SACRAMENTO, Calif. - Following the Governor’s executive order last year establishing the most ambitious greenhouse gas reduction target in North America, the Natural Resources Agency today released a final plan for how California will prepare for the extreme effects of climate change, including increasingly extreme weather and sea level rise.
“From eroding sea cliffs to shrunken mountain snowpack, many effects of climate change in California are obvious,” said California Natural Resources Secretary John Laird. “Other effects are not so obvious but potentially powerful. Warmer average temperatures will affect everything from whether butterflies survive to where wine grapes can grow. This comprehensive report describes the threats facing California and the mitigation and adaptation measures we can take across state government, from shading the concrete hardscapes of our cities to retrofitting fish hatcheries to cope with warmer streams.”
Divided by ten sectors that include water, agriculture, and biodiversity, the report, Safeguarding California: Implementation Action Plans, takes the recommendations from the 2014 Safeguarding California: Reducing Climate Risk report and shows the path forward by concisely presenting
- risks posed by climate change,
- adaptation efforts underway, and
- actions that will be taken to safeguard residents, property, communities and natural systems.
The report has been informed by public comments gathered last fall, including at workshops held around the state.
The implementation actions contained in the Safeguarding California report seek to fulfill Governor Edmund G. Brown Jr.’s directive to state agencies to make informed decisions and avoid high costs in the face of inevitable impacts from climate change.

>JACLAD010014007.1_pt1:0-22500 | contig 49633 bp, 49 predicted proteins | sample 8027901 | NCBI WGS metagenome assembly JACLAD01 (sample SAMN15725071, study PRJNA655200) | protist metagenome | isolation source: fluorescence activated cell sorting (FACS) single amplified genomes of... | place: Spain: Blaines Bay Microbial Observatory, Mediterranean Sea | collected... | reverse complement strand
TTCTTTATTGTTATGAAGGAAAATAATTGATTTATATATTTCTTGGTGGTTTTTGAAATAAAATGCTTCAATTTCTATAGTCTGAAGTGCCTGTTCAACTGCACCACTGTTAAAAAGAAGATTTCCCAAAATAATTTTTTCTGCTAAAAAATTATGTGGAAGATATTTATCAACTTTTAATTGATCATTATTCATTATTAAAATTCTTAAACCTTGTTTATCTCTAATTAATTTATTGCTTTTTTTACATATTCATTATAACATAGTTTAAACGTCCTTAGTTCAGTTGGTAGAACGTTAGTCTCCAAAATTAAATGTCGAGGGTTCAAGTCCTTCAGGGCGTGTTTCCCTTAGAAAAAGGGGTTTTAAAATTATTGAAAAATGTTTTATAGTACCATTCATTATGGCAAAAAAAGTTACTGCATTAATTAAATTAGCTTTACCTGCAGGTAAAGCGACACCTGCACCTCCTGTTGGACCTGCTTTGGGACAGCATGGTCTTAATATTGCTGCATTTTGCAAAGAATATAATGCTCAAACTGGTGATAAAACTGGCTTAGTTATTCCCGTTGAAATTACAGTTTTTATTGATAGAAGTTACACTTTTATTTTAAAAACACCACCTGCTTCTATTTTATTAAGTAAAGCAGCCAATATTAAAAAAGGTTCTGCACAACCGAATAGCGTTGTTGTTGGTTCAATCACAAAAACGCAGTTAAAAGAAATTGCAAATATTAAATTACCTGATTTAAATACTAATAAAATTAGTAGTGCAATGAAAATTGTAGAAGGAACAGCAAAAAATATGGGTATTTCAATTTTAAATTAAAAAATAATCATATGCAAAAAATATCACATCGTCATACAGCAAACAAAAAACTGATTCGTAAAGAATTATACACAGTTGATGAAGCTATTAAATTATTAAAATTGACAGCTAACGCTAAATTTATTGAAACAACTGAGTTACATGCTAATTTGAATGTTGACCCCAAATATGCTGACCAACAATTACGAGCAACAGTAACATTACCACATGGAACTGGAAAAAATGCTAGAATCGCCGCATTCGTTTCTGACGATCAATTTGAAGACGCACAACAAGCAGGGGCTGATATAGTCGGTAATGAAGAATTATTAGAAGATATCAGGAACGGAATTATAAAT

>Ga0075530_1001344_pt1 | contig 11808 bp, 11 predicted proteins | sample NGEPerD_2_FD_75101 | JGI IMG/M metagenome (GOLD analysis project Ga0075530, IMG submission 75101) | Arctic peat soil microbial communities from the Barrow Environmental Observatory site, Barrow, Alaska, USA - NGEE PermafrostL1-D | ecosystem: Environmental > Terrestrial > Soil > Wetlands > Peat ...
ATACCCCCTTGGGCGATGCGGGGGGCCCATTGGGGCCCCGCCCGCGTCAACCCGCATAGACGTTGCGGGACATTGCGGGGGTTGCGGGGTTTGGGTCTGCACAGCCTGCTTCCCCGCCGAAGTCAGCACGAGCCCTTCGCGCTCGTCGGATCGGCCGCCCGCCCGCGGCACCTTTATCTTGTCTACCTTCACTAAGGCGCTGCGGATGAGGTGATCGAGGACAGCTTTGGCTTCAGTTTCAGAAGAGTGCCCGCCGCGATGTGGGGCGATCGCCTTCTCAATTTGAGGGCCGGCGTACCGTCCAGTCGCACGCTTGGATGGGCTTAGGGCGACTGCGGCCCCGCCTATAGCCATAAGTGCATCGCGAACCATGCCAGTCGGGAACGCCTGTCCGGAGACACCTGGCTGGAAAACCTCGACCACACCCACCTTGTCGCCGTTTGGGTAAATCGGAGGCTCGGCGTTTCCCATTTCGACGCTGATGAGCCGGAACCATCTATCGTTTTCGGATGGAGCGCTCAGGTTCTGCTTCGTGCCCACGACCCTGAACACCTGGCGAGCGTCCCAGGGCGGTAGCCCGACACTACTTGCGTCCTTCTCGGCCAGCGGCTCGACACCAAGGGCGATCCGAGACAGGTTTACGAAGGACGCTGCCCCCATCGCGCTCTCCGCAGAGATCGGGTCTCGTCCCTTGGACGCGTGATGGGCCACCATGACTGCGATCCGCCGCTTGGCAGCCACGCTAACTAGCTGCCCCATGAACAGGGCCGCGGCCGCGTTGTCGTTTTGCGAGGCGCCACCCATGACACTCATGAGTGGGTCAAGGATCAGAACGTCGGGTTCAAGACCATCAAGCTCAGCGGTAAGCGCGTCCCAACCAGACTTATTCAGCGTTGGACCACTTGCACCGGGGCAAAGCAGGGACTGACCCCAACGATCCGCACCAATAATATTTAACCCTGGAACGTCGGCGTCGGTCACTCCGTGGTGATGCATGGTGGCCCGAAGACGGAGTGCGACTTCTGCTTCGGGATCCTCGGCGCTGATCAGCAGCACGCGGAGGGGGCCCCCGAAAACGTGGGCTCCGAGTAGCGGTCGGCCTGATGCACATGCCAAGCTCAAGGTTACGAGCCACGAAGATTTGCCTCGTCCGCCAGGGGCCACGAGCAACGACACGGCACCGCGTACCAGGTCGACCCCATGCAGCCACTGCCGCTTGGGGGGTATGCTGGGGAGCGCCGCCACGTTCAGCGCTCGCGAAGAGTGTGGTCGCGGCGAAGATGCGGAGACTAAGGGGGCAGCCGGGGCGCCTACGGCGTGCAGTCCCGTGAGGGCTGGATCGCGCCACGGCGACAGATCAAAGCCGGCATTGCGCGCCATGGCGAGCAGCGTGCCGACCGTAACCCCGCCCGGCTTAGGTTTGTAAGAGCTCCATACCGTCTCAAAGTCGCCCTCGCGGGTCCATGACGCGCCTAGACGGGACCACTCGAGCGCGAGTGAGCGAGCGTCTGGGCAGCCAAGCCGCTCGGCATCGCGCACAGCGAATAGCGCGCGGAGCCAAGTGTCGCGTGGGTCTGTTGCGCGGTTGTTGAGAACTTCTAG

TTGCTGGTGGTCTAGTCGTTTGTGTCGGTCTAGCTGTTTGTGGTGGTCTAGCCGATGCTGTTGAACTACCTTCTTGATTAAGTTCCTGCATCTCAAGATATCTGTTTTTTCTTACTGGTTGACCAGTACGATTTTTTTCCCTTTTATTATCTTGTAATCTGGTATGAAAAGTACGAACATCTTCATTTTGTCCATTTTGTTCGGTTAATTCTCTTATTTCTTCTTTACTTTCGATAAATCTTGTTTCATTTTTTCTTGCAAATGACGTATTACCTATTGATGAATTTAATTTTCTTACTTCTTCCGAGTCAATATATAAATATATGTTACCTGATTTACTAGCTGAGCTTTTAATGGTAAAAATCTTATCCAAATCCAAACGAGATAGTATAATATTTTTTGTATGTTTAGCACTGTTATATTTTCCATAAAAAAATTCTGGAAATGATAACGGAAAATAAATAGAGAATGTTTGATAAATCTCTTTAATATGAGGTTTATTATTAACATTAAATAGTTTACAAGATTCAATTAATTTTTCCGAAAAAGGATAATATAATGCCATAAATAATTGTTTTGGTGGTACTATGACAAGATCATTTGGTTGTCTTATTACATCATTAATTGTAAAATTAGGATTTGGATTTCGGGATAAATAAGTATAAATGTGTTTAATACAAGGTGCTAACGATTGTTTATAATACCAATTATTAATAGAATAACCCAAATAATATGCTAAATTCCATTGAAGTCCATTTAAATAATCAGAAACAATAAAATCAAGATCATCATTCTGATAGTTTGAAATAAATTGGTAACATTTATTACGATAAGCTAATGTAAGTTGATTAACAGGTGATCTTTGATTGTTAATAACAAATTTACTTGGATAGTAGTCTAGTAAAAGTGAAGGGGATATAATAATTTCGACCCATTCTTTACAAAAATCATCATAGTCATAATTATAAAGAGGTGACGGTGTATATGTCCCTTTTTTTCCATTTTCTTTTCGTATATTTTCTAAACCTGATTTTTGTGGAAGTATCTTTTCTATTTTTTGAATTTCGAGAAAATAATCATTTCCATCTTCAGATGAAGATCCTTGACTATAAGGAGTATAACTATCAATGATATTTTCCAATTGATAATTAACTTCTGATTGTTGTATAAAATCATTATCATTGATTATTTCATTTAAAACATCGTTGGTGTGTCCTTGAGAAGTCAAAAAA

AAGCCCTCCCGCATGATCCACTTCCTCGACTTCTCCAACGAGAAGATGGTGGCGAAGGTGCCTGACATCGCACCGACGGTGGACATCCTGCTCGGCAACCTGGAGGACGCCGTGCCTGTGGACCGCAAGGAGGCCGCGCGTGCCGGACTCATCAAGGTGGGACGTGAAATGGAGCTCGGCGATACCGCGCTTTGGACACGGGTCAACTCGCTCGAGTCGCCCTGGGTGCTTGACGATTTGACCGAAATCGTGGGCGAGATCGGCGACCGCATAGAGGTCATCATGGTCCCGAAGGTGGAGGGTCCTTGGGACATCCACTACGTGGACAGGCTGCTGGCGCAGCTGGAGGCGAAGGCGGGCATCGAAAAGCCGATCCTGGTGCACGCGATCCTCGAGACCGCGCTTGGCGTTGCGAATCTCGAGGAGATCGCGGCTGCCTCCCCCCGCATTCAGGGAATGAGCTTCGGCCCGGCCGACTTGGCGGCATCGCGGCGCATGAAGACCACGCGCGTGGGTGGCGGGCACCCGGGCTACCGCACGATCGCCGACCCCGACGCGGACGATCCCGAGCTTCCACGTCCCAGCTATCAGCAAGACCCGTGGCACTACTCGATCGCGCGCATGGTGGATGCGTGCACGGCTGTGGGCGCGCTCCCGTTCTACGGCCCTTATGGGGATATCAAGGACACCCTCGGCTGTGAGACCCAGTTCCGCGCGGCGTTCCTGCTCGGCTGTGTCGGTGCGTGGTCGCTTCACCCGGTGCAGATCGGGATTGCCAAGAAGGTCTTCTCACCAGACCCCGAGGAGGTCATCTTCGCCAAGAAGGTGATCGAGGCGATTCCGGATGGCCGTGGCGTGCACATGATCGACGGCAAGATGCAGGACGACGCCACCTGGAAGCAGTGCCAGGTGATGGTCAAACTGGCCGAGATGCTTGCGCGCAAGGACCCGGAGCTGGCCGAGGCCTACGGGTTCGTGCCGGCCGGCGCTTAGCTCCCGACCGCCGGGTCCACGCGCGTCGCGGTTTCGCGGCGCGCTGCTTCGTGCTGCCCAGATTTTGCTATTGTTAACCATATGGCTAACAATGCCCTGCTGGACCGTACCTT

In October 2015, the Natural Resources Agency released draft Implementation Action Plans. After receiving 41 comment letters and holding public workshops throughout the state, the Natural Resources Agency and the authors from lead agencies in each sector worked to incorporate the perspectives and suggestions from stakeholders and members of the public. The plans for each sector have been updated, and more detail was added concerning future actions and collaboration among sectors.
The sector-by-sector Implementation Action Plans enhance the state’s readiness for drought, wildfire, rising sea levels, and increasingly extreme weather. The State is committed to regional adaptation approaches that foster local solutions, integrate sectors, build on actionable science, and involve vulnerable groups and the environmental justice community.
In June 2016, the Natural Resources Agency will receive reports from leading agencies in each sector on the priority actions identified in the Implementation Action Plans in accordance with Governor Brown’s Executive Order B-30-15 . Together, these plans illustrate the comprehensive actions being taken to reduce climate risk and keep Californians safe.
Legislation signed by Governor Brown last fall (AB 1482 by Assemblymember Richard S. Gordon) requires the Natural Resources Agency to release a draft climate adaptation strategy by January 1, 2017. To meet that mandate, the Agency plans to build upon the work of the more than 25 state agencies, departments, boards, and commissions as well as the public feedback that helped prepare the Safeguarding California report released today.
Agencies that served as sector leads were assisted by the Climate Action Team Working Groups, the Strategic Growth Council, and the Governor’s Office of Planning and Research. The final Safeguarding California: Implementation Action Plans report is available at www.resources.ca.gov/climate/safeguarding/ or by clicking here .